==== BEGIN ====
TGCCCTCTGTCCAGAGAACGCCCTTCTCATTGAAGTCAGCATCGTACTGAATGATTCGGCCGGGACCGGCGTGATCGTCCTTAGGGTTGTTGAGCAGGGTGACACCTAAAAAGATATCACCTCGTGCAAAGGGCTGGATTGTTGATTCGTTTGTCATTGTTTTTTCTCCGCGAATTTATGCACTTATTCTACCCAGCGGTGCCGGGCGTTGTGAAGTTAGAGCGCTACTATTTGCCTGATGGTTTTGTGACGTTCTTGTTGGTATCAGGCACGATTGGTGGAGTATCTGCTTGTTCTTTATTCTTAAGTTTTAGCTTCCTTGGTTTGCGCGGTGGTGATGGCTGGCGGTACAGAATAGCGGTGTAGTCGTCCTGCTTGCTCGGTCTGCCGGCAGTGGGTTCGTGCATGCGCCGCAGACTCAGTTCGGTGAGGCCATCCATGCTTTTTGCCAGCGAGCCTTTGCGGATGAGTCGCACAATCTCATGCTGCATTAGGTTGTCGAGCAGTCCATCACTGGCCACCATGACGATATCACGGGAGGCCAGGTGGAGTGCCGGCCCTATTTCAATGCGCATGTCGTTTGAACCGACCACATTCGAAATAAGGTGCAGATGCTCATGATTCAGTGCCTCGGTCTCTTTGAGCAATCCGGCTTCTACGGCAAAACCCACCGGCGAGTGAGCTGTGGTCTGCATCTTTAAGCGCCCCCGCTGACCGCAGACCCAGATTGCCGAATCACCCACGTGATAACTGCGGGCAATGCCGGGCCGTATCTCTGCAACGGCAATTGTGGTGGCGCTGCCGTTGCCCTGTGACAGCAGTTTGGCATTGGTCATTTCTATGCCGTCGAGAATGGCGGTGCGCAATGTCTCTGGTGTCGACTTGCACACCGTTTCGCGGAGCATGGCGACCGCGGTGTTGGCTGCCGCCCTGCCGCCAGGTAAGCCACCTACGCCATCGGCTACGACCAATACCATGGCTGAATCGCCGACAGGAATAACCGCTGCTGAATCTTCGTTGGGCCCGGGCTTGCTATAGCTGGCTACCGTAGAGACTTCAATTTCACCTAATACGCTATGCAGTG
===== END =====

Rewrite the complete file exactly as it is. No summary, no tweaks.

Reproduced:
TGCCCTCTGTCCAGAGAACGCCCTTCTCATTGAAGTCAGCATCGTACTGAATGATTCGGCCGGGACCGGCGTGATCGTCCTTAGGGTTGTTGAGCAGGGTGACACCTAAAAAGATATCACCTCGTGCAAAGGGCTGGATTGTTGATTCGTTTGTCATTGTTTTTTCTCCGCGAATTTATGCACTTATTCTACCCAGCGGTGCCGGGCGTTGTGAAGTTAGAGCGCTACTATTTGCCTGATGGTTTTGTGACGTTCTTGTTGGTATCAGGCACGATTGGTGGAGTATCTGCTTGTTCTTTATTCTTAAGTTTTAGCTTCCTTGGTTTGCGCGGTGGTGATGGCTGGCGGTACAGAATAGCGGTGTAGTCGTCCTGCTTGCTCGGTCTGCCGGCAGTGGGTTCGTGCATGCGCCGCAGACTCAGTTCGGTGAGGCCATCCATGCTTTTTGCCAGCGAGCCTTTGCGGATGAGTCGCACAATCTCATGCTGCATTAGGTTGTCGAGCAGTCCATCACTGGCCACCATGACGATATCACGGGAGGCCAGGTGGAGTGCCGGCCCTATTTCAATGCGCATGTCGTTTGAACCGACCACATTCGAAATAAGGTGCAGATGCTCATGATTCAGTGCCTCGGTCTCTTTGAGCAATCCGGCTTCTACGGCAAAACCCACCGGCGAGTGAGCTGTGGTCTGCATCTTTAAGCGCCCCCGCTGACCGCAGACCCAGATTGCCGAATCACCCACGTGATAACTGCGGGCAATGCCGGGCCGTATCTCTGCAACGGCAATTGTGGTGGCGCTGCCGTTGCCCTGTGACAGCAGTTTGGCATTGGTCATTTCTATGCCGTCGAGAATGGCGGTGCGCAATGTCTCTGGTGTCGACTTGCACACCGTTTCGCGGAGCATGGCGACCGCGGTGTTGGCTGCCGCCCTGCCGCCAGGTAAGCCACCTACGCCATCGGCTACGACCAATACCATGGCTGAATCGCCGACAGGAATAACCGCTGCTGAATCTTCGTTGGGCCCGGGCTTGCTATAGCTGGCTACCGTAGAGACTTCAATTTCACCTAATACGCTATGCAGTG